The summer holidays are winding down and school is just around the corner. (In fact, for those of you going to a year-round, you've already been there for a while!)
A school is easily one of the important places in any community. It's more than just a building where young people learn. It is also where clubs gather, karate classes are held, swimming meets happen and so much more.
That's why it was so devastating to the tiny community of Kugaaruk, Nunavut when Kugaardjuq School — its only school — burned down this February.
A terrible tragedy
Kugaaruk is a small village located on the northern edge of the Canadian mainland. It has a population of around 970 people. And Kugaardjuq School was a modern school that had a gymnasium, science lab, computer lab, and taught kids from kindergarten to Grade 12. It had about 300 students—that means that approximately one in three people in the village used the school every day!
Then it was completely destroyed by fire on the night of February 28. Estimates were that the school would cost $25 million to rebuild.
A T-riffic idea
Meanwhile, Jackie Catania, the owner of a store in Stratford, Ontario called Treasures, was looking for a way to include Indigenous culture in her store's Canada 150 celebrations. She reached out to friends for advice. One named Aaron Watson came up with a wonderful idea. Aaron used to live in Stratford, too, but was now living in Apex, Nunavut. He suggested to Jackie that his daughter, Karena, might be able to come up with a good T-shirt design.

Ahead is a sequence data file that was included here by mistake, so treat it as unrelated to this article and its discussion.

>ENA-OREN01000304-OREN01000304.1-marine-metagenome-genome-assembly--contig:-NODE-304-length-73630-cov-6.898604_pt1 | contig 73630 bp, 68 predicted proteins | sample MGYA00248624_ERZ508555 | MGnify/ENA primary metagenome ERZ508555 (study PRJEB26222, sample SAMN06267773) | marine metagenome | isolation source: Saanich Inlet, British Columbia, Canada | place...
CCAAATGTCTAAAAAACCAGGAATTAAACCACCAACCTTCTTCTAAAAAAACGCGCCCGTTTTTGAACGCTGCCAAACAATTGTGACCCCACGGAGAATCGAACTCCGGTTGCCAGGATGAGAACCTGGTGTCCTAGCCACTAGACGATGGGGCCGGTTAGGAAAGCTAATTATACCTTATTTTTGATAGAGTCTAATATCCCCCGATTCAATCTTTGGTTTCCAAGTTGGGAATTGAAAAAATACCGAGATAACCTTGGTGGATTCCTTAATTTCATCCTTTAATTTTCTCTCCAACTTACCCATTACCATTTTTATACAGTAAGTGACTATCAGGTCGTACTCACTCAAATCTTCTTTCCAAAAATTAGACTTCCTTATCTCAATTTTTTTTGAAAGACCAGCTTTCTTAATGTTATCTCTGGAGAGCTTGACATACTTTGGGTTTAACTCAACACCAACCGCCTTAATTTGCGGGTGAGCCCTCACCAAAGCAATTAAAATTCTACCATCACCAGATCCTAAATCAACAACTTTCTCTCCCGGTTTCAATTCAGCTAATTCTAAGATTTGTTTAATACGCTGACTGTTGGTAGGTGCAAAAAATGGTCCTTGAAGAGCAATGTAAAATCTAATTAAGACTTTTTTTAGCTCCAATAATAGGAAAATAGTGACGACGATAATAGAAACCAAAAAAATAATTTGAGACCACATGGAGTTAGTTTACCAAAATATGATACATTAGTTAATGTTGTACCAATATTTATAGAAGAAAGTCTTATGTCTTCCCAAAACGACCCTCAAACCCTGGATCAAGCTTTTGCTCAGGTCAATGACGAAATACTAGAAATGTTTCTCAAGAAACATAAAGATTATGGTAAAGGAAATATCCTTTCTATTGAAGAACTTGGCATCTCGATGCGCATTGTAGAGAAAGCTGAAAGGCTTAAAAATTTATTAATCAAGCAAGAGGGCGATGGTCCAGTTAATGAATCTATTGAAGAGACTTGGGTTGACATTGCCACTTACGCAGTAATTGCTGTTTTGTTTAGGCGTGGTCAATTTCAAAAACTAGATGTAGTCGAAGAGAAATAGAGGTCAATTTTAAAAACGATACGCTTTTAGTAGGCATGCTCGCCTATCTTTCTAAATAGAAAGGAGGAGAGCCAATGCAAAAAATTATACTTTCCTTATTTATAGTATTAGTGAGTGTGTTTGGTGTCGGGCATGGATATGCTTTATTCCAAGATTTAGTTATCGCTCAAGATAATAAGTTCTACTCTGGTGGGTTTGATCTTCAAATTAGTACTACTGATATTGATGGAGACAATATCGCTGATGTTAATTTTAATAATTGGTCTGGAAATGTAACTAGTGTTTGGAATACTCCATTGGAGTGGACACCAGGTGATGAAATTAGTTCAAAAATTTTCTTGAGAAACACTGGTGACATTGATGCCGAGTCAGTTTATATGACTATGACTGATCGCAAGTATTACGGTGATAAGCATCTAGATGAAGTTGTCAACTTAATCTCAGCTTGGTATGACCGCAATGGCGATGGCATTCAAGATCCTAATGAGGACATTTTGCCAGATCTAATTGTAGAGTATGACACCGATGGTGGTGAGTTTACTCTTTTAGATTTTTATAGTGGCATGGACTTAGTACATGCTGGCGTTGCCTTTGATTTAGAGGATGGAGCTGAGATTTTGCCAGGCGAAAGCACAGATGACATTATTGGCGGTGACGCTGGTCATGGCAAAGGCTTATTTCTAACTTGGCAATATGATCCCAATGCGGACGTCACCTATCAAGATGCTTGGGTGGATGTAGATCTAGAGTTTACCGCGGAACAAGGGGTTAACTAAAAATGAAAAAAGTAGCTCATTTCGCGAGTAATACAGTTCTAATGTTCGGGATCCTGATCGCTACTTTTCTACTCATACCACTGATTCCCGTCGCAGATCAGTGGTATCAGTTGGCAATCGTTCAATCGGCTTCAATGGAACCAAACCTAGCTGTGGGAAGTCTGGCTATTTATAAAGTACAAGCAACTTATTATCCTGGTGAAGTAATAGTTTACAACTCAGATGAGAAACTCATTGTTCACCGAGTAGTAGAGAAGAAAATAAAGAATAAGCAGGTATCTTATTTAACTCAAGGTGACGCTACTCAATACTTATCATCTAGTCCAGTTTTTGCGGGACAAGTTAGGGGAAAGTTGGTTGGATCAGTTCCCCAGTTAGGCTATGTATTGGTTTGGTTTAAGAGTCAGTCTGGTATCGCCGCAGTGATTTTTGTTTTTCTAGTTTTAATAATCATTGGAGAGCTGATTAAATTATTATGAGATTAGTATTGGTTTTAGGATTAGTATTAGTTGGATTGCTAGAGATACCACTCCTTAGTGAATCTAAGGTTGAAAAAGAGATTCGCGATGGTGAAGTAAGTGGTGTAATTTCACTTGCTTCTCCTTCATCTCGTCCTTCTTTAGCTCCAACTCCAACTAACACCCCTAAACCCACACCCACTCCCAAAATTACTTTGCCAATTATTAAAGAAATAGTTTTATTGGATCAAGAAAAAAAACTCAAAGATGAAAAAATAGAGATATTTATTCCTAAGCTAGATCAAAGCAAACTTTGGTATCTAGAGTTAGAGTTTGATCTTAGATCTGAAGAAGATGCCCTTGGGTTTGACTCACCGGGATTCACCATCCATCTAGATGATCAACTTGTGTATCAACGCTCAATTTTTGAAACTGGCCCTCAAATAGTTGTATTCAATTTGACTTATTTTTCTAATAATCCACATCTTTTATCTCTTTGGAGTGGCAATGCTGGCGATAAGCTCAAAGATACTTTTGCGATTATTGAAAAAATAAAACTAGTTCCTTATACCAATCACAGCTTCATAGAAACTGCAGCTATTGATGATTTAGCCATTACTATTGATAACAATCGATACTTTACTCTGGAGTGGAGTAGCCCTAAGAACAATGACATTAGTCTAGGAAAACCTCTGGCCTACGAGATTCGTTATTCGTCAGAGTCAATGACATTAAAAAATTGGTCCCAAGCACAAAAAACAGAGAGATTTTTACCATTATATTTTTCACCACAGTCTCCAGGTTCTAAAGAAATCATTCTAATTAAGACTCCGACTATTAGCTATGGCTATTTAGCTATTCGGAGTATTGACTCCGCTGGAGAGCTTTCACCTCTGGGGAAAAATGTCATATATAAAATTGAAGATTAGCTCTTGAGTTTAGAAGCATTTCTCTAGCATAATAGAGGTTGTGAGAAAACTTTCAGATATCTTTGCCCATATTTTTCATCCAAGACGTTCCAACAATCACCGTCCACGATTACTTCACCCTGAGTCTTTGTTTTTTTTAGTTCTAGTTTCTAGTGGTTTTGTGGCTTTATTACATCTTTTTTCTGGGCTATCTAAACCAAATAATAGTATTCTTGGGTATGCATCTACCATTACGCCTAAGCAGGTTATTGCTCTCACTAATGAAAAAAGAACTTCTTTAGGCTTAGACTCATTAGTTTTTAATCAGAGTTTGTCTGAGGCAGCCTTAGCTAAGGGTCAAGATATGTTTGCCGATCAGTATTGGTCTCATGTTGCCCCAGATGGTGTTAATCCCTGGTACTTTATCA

Jackie agreed and asked Karena to give it a shot. A little while later, Karena's illustration arrived. She drew a caribou and a dog sled team in front of a maple leaf. Around the image was written in Inuktitut (an Inuit language) and English, "Together we achieve more."
Selling out and raising up
Jackie thought it looked great and printed up the shirts. She announced that the proceeds (or money made from selling the shirts) would go to helping to rebuild Kugaardjuq School. Word spread about the shirts and they quickly sold out. So Jackie made more. Those sold out, too.
"We're getting people from every corner of the country (ordering) these T-shirts," Jackie told the CBC last week. "It's very touching."
So far, the sales of the shirts have raised over $1500, and they're still going strong. Yes, it's true that this is still not close to all of the money needed to replace the school. But the fact that a shopkeeper and a young girl are working together across the country to give money to a village almost 3,000 kilometres away is great news.
As for the school's replacement, village officials are currently looking into plans for an even larger school, which will be built in the location of the old one. Until then, the community has kept education going by moving the students and classes to various locations across the village.
As Karena's shirt says, they are achieving more together.